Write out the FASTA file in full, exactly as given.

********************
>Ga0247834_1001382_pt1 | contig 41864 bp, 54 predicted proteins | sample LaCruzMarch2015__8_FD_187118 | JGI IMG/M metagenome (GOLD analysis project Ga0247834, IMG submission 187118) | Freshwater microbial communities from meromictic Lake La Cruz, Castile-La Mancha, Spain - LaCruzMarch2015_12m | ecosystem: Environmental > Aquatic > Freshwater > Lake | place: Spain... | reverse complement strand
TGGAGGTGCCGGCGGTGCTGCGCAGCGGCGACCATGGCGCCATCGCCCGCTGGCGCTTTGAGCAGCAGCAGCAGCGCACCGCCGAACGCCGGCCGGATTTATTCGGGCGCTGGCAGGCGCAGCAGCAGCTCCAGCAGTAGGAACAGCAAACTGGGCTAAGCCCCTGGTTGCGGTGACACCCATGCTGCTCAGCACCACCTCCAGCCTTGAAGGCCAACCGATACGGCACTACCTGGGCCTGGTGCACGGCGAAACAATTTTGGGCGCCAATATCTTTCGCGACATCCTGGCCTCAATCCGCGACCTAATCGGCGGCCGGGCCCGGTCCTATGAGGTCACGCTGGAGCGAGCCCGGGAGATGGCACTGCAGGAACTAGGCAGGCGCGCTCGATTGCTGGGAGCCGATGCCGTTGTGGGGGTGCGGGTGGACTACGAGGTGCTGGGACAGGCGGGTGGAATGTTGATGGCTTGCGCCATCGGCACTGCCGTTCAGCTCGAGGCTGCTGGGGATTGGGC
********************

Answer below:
>Ga0247834_1001382_pt1 | contig 41864 bp, 54 predicted proteins | sample LaCruzMarch2015__8_FD_187118 | JGI IMG/M metagenome (GOLD analysis project Ga0247834, IMG submission 187118) | Freshwater microbial communities from meromictic Lake La Cruz, Castile-La Mancha, Spain - LaCruzMarch2015_12m | ecosystem: Environmental > Aquatic > Freshwater > Lake | place: Spain... | reverse complement strand
TGGAGGTGCCGGCGGTGCTGCGCAGCGGCGACCATGGCGCCATCGCCCGCTGGCGCTTTGAGCAGCAGCAGCAGCGCACCGCCGAACGCCGGCCGGATTTATTCGGGCGCTGGCAGGCGCAGCAGCAGCTCCAGCAGTAGGAACAGCAAACTGGGCTAAGCCCCTGGTTGCGGTGACACCCATGCTGCTCAGCACCACCTCCAGCCTTGAAGGCCAACCGATACGGCACTACCTGGGCCTGGTGCACGGCGAAACAATTTTGGGCGCCAATATCTTTCGCGACATCCTGGCCTCAATCCGCGACCTAATCGGCGGCCGGGCCCGGTCCTATGAGGTCACGCTGGAGCGAGCCCGGGAGATGGCACTGCAGGAACTAGGCAGGCGCGCTCGATTGCTGGGAGCCGATGCCGTTGTGGGGGTGCGGGTGGACTACGAGGTGCTGGGACAGGCGGGTGGAATGTTGATGGCTTGCGCCATCGGCACTGCCGTTCAGCTCGAGGCTGCTGGGGATTGGGC